Seeing sin in our lives is discouraging, especially when it’s a pattern—it can seem like a broken record that repeats over and over. We berate ourselves, “I can’t believe I did it again!” But Romans 5 tells us of an abundance of overflowing grace. We were born corrupted in Adam, and death reigns over us because we all sin. But while we were still sinners, Jesus Christ died to save us from the wrath of God. Christ’s righteousness is the free gift of grace for all who repent and believe. In Adam we are bound to our sin, headed for death. But in Christ we receive Jesus’ righteousness, “leading to eternal life through Jesus Christ our Lord” (Rom. 5:21).

This righteousness is a free gift of grace, and Paul emphasizes over and over again the abundance of that grace. Romans 5 describes grace with words like “much more” and “abounded” and “for many.” The law came and “increased the trespass” as men willingly rebelled against God. But “grace abounded all the more” and grace reigns through the righteousness of Christ (Rom. 5:20-21)!

So Paul begins chapter 6 asking: Should we continue to sin so that grace will abound even more? Since salvation is by grace and not by any work of our own, does it matter how we live?

I grew up thinking it did not. I thought I had asked Jesus into my heart so I was saved, meaning I had my ticket to heaven—my fire insurance was paid. We’re saved by grace, so now I had God on my side and could use him in a pinch. What’s sin got to do with it? I didn’t have any obligation to God. He was up there in heaven for me—a sort of cosmic Santa Claus.

What joy I was missing out on! What danger I was in! Paul’s answer to the person who thinks this way is a firm “By no means! How can we who died to sin still live in it?” When I “asked Jesus into my heart,” it was as a friend. There was no repentance involved. But Jesus is a friend to sinners. He’s a friend to people who know they have no other hope. And he is more than a friend. He is God and king over all. He is Lord. When we repent of our sin and put our trust in him, we are united to him. That is what 5:12-21 is all about, being transferred from humanity in Adam to humanity in Christ. When that happens, we die to sin. So how, then, can we continue living in it?

I continued in my sin. I let it have free reign in my life. My sinful desires motivated me. I was alive to them. I belonged to the family of Adam and did not walk in newness of life. My “fire insurance” wouldn’t have put out one flame. I needed to repent and trust in Christ alone.

Romans 6:1-4 speaks to those who are continuing to be alive to their sin. We must examine our hearts to see if we are in Christ. He died and was raised. If we are united to him, we died with him and have been raised to walk no longer in sin but in newness of life. If you are like I used to be—presuming upon grace, relying on your fire insurance, living life not worried about your sin—be warned by Romans 6.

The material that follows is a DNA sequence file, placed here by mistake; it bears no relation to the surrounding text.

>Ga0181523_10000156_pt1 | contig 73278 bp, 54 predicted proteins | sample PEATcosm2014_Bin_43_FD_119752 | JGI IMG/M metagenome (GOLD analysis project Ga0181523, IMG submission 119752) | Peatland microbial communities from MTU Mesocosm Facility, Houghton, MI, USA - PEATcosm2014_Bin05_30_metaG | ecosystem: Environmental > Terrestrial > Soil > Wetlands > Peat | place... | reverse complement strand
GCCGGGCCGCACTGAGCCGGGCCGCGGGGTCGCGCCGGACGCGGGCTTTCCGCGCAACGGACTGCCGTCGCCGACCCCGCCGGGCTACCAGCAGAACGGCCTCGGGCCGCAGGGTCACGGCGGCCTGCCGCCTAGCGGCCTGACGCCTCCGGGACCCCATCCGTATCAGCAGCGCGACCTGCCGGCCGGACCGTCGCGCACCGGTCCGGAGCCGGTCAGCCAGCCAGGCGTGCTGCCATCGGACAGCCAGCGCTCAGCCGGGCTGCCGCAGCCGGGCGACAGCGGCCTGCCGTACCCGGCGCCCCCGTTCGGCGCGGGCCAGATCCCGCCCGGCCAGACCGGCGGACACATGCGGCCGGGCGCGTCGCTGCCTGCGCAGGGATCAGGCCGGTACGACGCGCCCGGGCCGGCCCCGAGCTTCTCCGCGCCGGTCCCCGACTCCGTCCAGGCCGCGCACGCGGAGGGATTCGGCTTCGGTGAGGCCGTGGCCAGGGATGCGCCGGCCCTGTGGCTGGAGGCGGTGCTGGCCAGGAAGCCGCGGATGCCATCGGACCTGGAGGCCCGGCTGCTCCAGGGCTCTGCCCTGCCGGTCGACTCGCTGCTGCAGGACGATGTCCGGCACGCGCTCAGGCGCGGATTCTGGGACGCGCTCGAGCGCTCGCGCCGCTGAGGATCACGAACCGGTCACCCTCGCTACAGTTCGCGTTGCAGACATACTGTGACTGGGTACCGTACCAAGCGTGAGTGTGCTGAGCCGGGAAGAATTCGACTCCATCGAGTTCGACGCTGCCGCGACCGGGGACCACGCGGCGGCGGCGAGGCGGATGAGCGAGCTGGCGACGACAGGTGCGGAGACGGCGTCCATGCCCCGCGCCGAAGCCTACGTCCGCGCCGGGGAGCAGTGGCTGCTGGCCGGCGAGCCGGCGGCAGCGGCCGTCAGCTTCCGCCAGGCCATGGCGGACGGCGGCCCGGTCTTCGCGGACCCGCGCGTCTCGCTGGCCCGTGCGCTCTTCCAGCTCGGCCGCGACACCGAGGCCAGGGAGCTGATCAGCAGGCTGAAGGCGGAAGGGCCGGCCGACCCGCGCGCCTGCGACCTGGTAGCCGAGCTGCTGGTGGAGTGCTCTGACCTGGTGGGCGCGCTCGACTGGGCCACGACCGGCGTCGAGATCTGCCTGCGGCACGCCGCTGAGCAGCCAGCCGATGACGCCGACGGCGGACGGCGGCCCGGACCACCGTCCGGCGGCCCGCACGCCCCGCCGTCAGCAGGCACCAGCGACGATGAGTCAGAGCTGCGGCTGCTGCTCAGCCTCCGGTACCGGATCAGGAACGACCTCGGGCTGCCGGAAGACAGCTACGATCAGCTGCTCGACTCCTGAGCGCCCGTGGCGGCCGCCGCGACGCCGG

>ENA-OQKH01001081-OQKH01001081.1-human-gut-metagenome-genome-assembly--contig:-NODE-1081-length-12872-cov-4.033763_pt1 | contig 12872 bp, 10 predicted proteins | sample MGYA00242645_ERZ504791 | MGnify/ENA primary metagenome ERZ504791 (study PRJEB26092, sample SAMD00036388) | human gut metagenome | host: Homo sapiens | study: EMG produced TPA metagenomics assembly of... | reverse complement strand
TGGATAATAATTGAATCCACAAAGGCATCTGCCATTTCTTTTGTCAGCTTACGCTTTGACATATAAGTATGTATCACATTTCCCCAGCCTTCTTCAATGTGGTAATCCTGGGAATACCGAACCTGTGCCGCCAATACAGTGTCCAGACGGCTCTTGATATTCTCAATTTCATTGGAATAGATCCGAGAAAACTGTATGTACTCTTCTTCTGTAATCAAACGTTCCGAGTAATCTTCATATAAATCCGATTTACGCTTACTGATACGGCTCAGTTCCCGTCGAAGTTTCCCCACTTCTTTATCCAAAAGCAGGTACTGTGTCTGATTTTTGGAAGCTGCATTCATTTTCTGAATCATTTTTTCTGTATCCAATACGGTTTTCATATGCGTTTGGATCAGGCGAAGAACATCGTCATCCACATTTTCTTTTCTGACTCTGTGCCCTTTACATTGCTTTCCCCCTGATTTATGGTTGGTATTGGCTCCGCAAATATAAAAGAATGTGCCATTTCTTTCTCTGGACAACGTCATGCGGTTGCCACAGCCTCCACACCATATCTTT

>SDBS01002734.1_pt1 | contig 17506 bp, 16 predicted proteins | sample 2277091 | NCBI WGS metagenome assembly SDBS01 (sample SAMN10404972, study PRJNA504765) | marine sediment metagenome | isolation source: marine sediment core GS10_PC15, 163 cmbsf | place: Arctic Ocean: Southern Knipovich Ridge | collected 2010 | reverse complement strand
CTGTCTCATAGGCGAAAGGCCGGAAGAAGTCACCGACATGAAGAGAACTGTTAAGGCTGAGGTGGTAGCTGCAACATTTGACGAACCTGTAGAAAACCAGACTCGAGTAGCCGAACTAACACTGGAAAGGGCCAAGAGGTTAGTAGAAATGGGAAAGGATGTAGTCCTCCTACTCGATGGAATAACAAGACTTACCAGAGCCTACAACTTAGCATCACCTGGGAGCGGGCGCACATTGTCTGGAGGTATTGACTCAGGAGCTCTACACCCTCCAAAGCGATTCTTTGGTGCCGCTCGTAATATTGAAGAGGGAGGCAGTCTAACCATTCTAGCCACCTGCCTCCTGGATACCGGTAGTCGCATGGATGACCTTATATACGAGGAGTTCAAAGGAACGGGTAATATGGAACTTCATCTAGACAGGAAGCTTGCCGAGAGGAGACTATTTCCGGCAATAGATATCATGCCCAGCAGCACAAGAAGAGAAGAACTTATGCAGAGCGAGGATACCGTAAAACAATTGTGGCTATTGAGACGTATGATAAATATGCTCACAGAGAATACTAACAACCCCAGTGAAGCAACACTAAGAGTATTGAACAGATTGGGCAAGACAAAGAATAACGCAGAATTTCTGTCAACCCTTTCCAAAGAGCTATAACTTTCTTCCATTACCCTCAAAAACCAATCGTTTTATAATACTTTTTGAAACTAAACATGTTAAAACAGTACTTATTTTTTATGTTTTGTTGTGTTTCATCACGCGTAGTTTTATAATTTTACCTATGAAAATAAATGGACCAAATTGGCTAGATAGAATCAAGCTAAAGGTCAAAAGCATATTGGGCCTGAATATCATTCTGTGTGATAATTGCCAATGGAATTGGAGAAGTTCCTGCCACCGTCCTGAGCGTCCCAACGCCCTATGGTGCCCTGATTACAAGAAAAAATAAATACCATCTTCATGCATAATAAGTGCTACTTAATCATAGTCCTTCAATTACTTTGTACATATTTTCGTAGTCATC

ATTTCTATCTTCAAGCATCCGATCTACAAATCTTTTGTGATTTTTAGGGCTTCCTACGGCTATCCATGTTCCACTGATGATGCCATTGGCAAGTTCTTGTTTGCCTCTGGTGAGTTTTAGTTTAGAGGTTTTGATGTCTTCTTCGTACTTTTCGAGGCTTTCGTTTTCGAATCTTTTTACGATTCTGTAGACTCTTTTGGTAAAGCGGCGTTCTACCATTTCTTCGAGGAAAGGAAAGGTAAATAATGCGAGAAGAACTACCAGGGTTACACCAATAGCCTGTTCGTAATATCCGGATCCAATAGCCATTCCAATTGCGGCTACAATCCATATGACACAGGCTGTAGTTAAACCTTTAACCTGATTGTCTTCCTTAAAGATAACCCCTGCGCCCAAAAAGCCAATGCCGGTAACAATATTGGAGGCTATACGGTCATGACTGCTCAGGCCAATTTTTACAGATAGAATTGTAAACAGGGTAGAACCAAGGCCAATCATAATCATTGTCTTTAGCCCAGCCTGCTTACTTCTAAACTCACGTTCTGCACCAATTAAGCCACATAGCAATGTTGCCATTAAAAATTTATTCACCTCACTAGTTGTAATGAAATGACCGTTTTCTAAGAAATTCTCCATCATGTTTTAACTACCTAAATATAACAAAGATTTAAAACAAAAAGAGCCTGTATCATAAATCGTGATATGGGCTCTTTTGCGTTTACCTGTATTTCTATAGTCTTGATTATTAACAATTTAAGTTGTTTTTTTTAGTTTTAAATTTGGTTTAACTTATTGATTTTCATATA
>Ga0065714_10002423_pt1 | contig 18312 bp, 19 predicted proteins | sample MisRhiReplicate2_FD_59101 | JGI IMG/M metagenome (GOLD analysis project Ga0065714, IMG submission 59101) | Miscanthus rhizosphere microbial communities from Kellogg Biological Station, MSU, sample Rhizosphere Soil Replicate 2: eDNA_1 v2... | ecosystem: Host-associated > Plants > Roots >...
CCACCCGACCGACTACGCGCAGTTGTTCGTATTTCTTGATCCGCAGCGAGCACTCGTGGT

But, if you are a dear sister who is discouraged about a pattern of sin in your life, feeling like it’s out of control, take hope from Romans 6:1-4 this week. These verses give us the foundation for fighting that sin. They tell us the war is over even while the battle rages on.  

To fight our patterns of sin, we must first realize who we are as Christians. Physical baptism is a picture of spiritual death and resurrection. I was dead in my transgressions and sins but was made alive in Christ Jesus (Eph. 2:1-5). When I was baptized into Christ, I died with him. In that Christ-Keri death, my sins were paid for in full and sin’s power over me was broken. My desire to rebel against God and place myself on the throne of my life died with Christ and was buried. A new power lives in me, giving me new desires to live like Christ. (Not just a power, but the person of the Holy Spirit!) Just as the glory of the Father raised Christ from the dead, his glory enables me to “walk in newness of life.” That means that instead of being powered by my sin, I am powered by God. Far from grace leading to more sin, grace is the gift of a new life no longer characterized by sin.

Christians still do sin. If we say we do not, we deceive ourselves (1 John 1:8). But we do not continue to live in sin. We “walk in newness of life.” Sin used to characterize us: “I’m an anxious person.” “I am angry!” “I can’t stop (fill in the blank).” New life now characterizes us. This realization is the foundation from which we fight our sin. Before we were in Christ, we were alive to sin. We had to succumb to it because everything in us was for it. But now, we are alive to God in Christ. We come to our fight against sin with the nuclear power of the glory of God. The same power that raised Jesus from the dead works within us to achieve victory.